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Format: Hardcover Verified Purchase
Wonderful story about the rise of a banking/brokersge firm based upon a clever idea to assist middle class investors in becoming wealthy on their own.

Schwab, unlike most wall street brokers, empowers small investor to do it without the use of those on wall street who put their interest before that of the investor.
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Format: Hardcover
Business writer John Kador describes the evolution of Charles Schwab & Company, a former discount brokerage blessed with the ability to transform itself through four different incarnations. Kador emphasizes Schwab's commitment to integrity and customer service, a code that enabled it to prevail despite upheavals and threats. While the book focuses on the company, the running portrait of Chuck Schwab gives it a personal core. Kador highlights Schwab's concern with exercising his values and leading a highly principled business amid an often shady industry he saw as corrupted by greed. Kador's engaging narrative style is designed to inform and entertain general investors, executives and managers. At times, the discussion of Chuck Schwab and his company sounds almost too laudatory, as if the book is an in-house publicity piece. We from getAbstract recommend that readers should take all that sugar with a grain of salt, given this otherwise compelling dish.
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Format: Paperback
The brokerage industry is filled with companies who are out for themselves, and the only thing that counts to them is money. I really admire Charles Schwab for wanting to be different and put clients ahead of his and his firm's interest. Contrary to other firms, employees at his firm are paid salaries instead of commission so there is no conflict of interest. The company's salespeople do not make sales calls. If clients need a service or product, they can call the company themselves.

I highly recommend this to readers. I found this book very delightful to read. If you are unhappy with your current broker or advisor, there are other avenues.

- Mariusz Skonieczny, author of Why Are We So Clueless about the Stock Market? Learn how to invest your money, how to pick stocks, and how to make money in the stock market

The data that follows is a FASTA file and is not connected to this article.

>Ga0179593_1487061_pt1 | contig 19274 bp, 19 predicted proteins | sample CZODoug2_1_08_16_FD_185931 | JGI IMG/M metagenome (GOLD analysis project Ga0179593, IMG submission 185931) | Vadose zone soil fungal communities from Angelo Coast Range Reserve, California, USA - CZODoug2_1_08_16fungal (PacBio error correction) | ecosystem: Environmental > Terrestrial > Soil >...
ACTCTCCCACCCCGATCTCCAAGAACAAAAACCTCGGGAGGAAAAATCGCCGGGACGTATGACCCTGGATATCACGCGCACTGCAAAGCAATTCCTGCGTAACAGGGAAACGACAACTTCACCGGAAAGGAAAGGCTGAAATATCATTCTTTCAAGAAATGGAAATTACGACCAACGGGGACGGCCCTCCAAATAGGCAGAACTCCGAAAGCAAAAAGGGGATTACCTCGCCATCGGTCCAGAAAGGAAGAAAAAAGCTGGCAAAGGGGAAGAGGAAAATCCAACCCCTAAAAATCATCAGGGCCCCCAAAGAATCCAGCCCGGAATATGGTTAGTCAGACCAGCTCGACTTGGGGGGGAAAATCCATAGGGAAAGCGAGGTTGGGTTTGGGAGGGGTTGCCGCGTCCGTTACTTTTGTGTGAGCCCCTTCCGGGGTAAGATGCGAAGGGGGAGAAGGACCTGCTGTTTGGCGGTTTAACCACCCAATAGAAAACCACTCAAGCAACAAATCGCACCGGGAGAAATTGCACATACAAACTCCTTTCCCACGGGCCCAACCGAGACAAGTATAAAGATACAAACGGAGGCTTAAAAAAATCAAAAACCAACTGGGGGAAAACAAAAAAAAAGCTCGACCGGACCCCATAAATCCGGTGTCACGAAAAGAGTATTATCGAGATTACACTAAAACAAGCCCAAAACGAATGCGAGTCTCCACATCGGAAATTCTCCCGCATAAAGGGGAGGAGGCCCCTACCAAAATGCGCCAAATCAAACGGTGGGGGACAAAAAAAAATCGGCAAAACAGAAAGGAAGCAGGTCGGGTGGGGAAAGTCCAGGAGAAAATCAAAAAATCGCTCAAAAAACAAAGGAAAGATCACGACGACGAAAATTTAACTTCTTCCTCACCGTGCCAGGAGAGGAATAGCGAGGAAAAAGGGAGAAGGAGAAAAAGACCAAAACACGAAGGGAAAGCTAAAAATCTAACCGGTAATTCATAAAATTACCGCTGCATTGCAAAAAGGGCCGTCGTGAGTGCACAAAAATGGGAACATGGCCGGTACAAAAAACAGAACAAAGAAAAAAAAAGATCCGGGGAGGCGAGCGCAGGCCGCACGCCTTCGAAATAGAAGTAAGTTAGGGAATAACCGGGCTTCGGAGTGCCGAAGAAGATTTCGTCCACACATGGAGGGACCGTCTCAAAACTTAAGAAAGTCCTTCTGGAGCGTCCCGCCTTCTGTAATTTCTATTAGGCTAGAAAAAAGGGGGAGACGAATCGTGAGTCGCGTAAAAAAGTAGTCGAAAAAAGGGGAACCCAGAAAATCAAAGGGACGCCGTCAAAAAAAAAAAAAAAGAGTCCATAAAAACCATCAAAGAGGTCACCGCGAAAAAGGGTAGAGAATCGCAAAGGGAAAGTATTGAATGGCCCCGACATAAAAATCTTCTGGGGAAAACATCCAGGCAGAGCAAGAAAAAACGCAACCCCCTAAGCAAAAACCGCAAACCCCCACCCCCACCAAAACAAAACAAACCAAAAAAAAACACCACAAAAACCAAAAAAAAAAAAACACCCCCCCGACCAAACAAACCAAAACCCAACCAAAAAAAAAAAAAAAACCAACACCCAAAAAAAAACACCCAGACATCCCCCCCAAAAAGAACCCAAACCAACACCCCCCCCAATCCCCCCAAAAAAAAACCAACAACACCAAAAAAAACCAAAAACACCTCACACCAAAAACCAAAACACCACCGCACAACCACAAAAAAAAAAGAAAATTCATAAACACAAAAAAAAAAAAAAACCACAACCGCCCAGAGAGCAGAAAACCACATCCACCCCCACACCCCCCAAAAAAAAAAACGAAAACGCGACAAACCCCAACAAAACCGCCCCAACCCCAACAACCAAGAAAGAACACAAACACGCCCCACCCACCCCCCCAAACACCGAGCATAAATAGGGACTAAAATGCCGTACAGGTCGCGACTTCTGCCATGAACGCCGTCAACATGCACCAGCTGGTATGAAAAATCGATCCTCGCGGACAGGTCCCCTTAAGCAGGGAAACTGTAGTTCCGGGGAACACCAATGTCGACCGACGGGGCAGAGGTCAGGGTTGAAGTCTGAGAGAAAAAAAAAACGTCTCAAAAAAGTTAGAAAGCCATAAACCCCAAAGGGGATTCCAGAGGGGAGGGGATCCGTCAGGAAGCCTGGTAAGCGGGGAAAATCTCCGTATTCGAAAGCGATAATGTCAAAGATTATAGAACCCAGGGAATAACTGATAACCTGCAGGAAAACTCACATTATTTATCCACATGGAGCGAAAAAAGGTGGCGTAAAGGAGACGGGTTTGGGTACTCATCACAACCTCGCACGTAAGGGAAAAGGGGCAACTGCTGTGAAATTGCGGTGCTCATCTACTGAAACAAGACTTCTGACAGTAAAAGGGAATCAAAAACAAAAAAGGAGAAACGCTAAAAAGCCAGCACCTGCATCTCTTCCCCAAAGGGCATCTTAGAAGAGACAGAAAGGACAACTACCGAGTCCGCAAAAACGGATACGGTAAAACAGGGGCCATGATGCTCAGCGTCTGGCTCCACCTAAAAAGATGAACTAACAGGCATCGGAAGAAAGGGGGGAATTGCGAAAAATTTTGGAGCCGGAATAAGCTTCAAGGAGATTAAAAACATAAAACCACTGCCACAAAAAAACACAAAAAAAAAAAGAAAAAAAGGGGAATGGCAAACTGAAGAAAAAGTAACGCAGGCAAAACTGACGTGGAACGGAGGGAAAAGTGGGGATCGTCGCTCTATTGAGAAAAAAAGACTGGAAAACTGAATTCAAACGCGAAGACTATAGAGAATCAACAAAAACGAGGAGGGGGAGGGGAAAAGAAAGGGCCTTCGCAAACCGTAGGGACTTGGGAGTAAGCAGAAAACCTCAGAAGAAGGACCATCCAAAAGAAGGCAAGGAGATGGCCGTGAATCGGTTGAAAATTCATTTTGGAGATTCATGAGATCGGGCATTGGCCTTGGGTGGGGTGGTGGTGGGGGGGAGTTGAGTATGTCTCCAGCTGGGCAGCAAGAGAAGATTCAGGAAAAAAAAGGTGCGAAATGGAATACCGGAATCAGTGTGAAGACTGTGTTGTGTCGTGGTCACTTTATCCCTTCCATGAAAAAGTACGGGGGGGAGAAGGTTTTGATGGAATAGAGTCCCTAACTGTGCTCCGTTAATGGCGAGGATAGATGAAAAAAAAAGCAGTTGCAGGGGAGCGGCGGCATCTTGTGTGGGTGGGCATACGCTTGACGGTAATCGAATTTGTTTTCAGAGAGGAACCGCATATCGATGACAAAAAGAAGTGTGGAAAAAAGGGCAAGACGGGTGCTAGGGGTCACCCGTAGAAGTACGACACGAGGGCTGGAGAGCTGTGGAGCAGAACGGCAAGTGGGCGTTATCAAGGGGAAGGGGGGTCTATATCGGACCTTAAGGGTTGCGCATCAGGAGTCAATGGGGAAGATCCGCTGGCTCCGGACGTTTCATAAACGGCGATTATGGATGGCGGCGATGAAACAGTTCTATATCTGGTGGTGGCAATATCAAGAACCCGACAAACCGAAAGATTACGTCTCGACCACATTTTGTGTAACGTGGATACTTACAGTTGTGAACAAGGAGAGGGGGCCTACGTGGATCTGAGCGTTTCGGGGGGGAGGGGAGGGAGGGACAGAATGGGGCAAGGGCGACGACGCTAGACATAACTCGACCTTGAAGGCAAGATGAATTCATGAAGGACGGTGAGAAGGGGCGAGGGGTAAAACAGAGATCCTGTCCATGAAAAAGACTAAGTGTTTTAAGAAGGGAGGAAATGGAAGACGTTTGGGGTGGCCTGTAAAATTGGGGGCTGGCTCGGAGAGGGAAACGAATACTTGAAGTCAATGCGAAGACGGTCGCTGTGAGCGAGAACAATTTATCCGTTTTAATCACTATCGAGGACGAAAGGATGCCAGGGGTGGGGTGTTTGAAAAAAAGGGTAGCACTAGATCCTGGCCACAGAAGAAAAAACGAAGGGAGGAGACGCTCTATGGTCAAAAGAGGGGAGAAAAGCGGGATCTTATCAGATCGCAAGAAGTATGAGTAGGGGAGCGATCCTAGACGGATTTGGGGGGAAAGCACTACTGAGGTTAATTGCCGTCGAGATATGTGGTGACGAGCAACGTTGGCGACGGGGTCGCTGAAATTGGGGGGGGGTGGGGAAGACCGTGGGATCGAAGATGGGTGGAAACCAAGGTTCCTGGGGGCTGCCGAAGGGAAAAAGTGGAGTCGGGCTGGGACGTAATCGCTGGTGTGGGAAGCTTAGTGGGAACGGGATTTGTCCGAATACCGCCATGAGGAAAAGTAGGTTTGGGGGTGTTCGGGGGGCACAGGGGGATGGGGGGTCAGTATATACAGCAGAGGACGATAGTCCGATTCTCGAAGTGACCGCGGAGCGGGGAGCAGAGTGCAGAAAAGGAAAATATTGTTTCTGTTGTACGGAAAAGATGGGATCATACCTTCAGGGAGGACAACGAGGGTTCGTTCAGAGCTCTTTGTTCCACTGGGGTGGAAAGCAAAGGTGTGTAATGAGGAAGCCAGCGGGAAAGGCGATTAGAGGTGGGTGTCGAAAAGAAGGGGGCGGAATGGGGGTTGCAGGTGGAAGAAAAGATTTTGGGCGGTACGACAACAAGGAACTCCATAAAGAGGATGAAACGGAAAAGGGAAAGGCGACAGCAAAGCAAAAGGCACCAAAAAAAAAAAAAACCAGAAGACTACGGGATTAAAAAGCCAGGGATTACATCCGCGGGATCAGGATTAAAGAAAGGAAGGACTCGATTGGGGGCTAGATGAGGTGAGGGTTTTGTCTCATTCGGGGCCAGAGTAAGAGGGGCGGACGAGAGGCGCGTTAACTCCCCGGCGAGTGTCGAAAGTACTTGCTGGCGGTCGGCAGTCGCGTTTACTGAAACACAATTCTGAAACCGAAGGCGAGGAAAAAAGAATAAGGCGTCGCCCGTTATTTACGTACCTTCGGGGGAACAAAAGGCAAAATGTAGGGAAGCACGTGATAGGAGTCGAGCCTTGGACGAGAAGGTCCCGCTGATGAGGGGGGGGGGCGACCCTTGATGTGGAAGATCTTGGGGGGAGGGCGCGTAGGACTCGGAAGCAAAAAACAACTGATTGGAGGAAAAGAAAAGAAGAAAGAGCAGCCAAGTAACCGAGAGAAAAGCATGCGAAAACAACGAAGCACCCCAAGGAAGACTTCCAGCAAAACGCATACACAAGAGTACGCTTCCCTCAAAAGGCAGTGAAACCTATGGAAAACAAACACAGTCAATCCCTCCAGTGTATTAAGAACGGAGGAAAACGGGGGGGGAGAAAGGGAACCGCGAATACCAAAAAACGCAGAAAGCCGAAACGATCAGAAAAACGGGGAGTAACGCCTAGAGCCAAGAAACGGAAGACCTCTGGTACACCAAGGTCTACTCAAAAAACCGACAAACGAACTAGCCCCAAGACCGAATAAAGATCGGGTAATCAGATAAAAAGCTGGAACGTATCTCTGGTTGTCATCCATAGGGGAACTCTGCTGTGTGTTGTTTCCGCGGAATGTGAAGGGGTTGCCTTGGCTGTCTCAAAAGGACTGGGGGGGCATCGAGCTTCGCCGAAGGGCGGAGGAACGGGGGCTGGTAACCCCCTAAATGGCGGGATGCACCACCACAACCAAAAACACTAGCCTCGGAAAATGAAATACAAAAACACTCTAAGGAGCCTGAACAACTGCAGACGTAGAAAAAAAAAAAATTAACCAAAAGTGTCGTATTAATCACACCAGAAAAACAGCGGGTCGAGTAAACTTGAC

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Format: Hardcover
This is an excellent business book�part personality profile, part corporate history and part industry analysis. It�s the story of the rise of the discount brokerage industry as created by Charles Schwab and the mavericks who worked for his eponymous company. It�s a fascinating story filled with interesting characters and more twists and turns than the latest Patterson thriller. Along the way, it delivers some worthwhile commentary about management and leadership and how companies rise and fall. Kador bases his narrative on pre-published sources, then livens it up with quotes and anecdotes from a large number of sources. The result is an easy-to-read (and occasionally humorous) book that just about succeeds in providing a �fly on the wall� record of the inside politics and personalities of the firm.
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Format: Hardcover
While the folks at Schwab will probably wince once or twice as they read this book, if they're smart they'll see this as a valuable learning opportunity. Companies pay consultants millions of dollars to get what business writer John Kador provided at no cost to the company: a fearless inventory of how the world perceives Charles Schwab & Co. For the most part, it's an extremely positive perspective. This book is a refreshing departure from the countless business histories that are written for no other purpose than to profit from exposing the personal frailties of the rich and famous. Instead, author Kador provides an inspiring account of how a middle class boy from California worked his way up from raising chickens to the rich CEO of the largest discount brokerage in the world. Unlike the Wall Street celebrities of the 1990s whose quest for personal gain caused them to look no further than the price of a company's stock, Schwab forged his path to success by automating the mundane details of his brokerage firm's back office operations. Throughout, Schwab insisted on ethical practices that eliminated the conflicts of interest that created so much heart ache for brokerages and investors alike. The book describes how Schwab leveraged these values to build an organization to help investors help themselves. The book suggests that Schwab does best under adversity. If so, the company has its work cut out for it. While Kador is optimistic about the company's opportunities, he lays out a number of challenges the company must rise to. Now its Schwab's turn. Notoriously thin-skinned, the company has a choice. It can swallow hard and heed the hard truths in these pages. Or it can dismiss the book as a hatchet job. Customers and investors take note.